Parasitic worms are still a serious health problem in many parts of our world. Rapidly diagnosing the disease can speed up its care and help stop the transmission. The reality of the situation is that places suffer from tapeworms tend to have few path labs available. A team of international researchers headed by engineers at University of California, Berkeley have created a fully automated smartphone-based monitor that can detect parasitic worms in a drop of blood.
The system works with the CellScope smartphone microscope attachment (see our interview with CellScope co-founder Amy Sheng), but in addition to being able to visualize blood at high resolution, it also performs visual recognition to identify the worms. This is done simply with a pin prick of blood placed on a small capillary pipette, which is the placed inside a box with an LED light and the phone’s camera looking down onto the sample. Check out this short video to see it in action:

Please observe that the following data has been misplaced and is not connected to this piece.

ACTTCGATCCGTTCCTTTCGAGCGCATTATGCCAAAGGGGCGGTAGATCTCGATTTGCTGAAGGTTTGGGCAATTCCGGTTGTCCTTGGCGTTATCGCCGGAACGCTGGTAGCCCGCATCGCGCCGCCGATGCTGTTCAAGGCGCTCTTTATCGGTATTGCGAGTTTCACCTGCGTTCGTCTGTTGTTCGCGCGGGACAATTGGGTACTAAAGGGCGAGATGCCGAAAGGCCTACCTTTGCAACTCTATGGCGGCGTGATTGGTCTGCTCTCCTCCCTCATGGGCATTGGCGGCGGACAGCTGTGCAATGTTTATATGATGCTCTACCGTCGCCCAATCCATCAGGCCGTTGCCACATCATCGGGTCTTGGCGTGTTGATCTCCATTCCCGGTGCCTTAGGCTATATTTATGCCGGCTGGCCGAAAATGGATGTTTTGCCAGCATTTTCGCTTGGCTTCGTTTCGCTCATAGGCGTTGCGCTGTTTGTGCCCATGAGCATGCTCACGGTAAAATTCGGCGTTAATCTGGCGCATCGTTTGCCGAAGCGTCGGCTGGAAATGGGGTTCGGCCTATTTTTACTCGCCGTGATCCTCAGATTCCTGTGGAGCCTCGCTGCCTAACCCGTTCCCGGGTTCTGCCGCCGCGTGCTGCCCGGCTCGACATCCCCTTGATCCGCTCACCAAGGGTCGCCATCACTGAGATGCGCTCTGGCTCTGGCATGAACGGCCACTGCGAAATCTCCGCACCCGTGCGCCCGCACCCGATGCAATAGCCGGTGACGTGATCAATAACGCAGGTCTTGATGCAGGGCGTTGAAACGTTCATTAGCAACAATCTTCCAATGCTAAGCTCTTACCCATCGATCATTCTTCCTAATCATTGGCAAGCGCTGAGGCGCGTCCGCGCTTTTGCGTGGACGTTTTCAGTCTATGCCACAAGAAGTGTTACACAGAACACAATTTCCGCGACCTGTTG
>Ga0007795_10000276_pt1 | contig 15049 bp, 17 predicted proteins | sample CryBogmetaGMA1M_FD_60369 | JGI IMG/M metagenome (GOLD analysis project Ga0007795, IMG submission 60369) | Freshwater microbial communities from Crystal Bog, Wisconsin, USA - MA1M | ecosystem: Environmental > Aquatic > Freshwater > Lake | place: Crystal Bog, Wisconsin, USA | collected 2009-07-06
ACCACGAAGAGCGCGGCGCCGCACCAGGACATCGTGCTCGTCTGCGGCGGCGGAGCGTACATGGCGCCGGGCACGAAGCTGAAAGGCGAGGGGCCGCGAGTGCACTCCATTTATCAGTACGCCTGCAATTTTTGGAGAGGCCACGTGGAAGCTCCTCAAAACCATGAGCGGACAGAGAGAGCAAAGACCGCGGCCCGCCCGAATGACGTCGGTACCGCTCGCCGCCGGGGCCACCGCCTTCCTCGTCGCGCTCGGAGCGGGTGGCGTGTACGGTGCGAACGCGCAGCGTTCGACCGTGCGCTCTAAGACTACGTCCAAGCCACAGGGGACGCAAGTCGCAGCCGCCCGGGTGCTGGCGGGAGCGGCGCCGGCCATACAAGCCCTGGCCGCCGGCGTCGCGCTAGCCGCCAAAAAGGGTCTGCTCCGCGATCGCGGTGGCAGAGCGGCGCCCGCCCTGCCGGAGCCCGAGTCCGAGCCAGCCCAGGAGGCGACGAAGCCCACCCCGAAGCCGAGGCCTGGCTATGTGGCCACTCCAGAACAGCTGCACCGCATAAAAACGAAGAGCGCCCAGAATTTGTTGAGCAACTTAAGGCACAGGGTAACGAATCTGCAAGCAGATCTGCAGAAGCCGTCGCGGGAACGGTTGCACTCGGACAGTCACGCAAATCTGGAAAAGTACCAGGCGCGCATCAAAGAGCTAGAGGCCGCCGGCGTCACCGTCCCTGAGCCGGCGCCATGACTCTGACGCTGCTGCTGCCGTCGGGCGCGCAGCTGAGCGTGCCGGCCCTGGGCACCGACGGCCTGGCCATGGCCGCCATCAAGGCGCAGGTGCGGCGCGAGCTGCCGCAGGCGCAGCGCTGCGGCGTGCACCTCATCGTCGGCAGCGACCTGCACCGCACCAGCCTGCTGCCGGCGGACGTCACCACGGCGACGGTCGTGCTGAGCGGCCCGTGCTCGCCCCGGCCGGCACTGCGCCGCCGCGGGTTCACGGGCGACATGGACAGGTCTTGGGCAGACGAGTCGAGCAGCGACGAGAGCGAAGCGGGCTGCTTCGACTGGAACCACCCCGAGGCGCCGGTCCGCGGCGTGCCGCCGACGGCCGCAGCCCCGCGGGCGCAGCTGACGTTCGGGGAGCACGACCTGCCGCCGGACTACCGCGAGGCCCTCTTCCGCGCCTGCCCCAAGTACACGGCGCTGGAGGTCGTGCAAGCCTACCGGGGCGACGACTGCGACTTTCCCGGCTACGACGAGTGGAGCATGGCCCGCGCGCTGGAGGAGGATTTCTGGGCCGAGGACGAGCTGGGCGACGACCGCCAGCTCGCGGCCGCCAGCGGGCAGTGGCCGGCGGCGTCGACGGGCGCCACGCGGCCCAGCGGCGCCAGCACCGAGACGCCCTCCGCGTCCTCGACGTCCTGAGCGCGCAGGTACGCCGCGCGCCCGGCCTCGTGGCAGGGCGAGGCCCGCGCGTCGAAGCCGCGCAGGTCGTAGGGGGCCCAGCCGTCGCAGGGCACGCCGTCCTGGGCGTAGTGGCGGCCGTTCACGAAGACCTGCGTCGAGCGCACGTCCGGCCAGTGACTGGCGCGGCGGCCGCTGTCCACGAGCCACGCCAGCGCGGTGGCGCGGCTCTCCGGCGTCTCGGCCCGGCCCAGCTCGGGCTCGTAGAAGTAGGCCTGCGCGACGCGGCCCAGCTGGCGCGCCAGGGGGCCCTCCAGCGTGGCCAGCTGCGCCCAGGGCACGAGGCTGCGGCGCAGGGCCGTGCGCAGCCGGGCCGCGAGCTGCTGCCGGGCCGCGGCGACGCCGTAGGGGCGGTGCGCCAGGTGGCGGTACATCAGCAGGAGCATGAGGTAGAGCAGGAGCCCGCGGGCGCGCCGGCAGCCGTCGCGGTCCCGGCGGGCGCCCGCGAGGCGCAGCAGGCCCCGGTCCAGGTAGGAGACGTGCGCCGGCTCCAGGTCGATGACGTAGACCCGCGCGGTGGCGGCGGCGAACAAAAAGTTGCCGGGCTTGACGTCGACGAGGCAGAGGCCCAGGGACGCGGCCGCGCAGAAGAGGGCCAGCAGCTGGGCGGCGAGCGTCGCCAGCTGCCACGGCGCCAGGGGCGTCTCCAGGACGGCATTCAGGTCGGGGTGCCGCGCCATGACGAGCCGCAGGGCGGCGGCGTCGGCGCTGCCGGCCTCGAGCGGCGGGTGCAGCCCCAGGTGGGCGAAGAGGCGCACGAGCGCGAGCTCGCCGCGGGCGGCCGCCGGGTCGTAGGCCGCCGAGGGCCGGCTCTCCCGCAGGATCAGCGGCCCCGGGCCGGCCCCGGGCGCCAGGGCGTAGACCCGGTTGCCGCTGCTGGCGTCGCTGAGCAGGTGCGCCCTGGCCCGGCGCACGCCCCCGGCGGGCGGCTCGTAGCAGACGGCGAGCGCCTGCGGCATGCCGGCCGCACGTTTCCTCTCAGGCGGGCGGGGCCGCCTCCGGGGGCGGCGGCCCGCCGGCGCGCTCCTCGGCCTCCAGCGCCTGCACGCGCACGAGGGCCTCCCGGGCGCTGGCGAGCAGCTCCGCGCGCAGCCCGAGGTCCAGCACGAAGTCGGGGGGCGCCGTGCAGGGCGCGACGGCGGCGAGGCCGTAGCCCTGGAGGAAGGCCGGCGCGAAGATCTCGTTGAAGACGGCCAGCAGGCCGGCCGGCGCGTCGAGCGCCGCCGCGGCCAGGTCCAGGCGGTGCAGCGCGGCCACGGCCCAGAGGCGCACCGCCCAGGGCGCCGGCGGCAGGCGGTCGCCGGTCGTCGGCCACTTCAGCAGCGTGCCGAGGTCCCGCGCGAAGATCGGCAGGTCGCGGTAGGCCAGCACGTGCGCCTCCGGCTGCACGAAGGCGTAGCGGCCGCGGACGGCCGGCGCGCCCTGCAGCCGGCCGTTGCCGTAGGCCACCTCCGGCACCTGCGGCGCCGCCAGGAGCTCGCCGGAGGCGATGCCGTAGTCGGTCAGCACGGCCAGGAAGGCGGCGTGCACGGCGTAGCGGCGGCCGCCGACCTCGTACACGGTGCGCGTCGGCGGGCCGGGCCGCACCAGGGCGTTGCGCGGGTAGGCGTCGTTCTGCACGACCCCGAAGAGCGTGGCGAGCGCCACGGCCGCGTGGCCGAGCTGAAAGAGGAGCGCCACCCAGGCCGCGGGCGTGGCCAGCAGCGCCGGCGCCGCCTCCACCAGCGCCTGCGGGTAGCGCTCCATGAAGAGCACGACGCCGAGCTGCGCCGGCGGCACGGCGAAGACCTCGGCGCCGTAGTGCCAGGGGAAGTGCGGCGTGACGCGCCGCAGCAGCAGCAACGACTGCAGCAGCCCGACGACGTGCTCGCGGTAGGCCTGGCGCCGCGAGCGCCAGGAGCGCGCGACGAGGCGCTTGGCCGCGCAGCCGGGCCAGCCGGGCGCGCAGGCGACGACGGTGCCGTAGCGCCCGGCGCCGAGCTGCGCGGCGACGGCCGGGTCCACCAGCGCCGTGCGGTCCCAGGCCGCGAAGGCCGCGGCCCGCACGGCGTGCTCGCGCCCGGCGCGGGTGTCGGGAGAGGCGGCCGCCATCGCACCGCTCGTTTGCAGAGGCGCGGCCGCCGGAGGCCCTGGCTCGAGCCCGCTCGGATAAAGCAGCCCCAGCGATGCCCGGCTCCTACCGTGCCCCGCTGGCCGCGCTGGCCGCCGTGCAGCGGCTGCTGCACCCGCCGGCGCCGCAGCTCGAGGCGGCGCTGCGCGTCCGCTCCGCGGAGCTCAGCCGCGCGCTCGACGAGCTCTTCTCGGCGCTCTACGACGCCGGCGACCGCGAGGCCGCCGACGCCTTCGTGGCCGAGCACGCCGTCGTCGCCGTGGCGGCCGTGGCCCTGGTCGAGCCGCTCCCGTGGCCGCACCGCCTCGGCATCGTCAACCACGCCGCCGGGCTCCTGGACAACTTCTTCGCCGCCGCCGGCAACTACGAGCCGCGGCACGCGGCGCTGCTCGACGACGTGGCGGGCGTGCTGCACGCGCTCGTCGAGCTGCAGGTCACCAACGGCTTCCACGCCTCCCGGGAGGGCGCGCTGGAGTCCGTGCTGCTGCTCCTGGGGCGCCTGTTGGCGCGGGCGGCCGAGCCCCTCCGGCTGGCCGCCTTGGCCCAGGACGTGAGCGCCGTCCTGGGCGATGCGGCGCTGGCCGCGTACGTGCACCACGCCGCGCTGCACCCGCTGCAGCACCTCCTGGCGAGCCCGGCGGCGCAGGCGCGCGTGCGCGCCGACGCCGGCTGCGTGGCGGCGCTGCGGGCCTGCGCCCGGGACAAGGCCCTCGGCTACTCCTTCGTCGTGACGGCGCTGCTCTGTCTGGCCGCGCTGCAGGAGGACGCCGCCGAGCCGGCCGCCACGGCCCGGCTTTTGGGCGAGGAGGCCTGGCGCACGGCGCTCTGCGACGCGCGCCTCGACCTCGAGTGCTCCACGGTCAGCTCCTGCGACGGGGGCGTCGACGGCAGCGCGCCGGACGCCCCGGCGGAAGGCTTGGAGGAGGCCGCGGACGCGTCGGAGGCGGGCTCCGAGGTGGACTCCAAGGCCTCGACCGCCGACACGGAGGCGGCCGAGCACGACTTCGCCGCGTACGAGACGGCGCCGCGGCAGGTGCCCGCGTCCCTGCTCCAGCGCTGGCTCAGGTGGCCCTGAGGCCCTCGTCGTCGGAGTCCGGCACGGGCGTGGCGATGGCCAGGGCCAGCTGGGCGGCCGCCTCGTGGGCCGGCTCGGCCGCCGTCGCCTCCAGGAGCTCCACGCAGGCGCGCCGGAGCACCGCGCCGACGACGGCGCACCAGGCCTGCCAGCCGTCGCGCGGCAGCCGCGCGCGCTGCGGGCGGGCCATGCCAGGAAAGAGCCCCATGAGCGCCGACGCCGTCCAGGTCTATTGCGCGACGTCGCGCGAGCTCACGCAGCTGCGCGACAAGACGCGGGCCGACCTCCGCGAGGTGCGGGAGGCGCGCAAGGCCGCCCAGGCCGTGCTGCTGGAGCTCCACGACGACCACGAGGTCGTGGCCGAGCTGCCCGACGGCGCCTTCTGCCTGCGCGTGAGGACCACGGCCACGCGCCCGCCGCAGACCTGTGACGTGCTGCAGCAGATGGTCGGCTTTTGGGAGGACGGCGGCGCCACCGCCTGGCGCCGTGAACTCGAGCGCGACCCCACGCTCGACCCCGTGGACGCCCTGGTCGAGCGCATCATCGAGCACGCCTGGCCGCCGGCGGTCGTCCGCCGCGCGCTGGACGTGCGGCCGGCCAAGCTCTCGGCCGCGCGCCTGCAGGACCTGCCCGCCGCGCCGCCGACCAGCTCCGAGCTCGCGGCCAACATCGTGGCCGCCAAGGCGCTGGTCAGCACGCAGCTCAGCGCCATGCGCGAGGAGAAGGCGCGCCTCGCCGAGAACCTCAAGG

Source: UC Berkeley…
(hat tip: Engadget)